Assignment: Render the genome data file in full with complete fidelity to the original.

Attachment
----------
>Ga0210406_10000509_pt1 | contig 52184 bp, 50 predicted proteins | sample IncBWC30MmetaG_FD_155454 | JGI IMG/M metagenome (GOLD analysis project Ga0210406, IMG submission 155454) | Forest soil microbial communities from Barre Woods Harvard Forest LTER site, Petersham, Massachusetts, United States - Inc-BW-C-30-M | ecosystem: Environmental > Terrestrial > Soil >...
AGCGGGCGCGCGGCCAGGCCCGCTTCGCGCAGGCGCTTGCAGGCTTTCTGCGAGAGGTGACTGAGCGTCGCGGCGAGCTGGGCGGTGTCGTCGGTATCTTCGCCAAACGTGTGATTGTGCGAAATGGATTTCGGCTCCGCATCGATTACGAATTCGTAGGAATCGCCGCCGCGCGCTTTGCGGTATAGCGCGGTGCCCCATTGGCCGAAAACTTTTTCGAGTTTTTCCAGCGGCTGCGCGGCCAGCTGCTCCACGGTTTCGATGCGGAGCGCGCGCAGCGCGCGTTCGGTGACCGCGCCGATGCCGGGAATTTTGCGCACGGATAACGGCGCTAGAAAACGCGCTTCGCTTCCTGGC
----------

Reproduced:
>Ga0210406_10000509_pt1 | contig 52184 bp, 50 predicted proteins | sample IncBWC30MmetaG_FD_155454 | JGI IMG/M metagenome (GOLD analysis project Ga0210406, IMG submission 155454) | Forest soil microbial communities from Barre Woods Harvard Forest LTER site, Petersham, Massachusetts, United States - Inc-BW-C-30-M | ecosystem: Environmental > Terrestrial > Soil >...
AGCGGGCGCGCGGCCAGGCCCGCTTCGCGCAGGCGCTTGCAGGCTTTCTGCGAGAGGTGACTGAGCGTCGCGGCGAGCTGGGCGGTGTCGTCGGTATCTTCGCCAAACGTGTGATTGTGCGAAATGGATTTCGGCTCCGCATCGATTACGAATTCGTAGGAATCGCCGCCGCGCGCTTTGCGGTATAGCGCGGTGCCCCATTGGCCGAAAACTTTTTCGAGTTTTTCCAGCGGCTGCGCGGCCAGCTGCTCCACGGTTTCGATGCGGAGCGCGCGCAGCGCGCGTTCGGTGACCGCGCCGATGCCGGGAATTTTGCGCACGGATAACGGCGCTAGAAAACGCGCTTCGCTTCCTGGC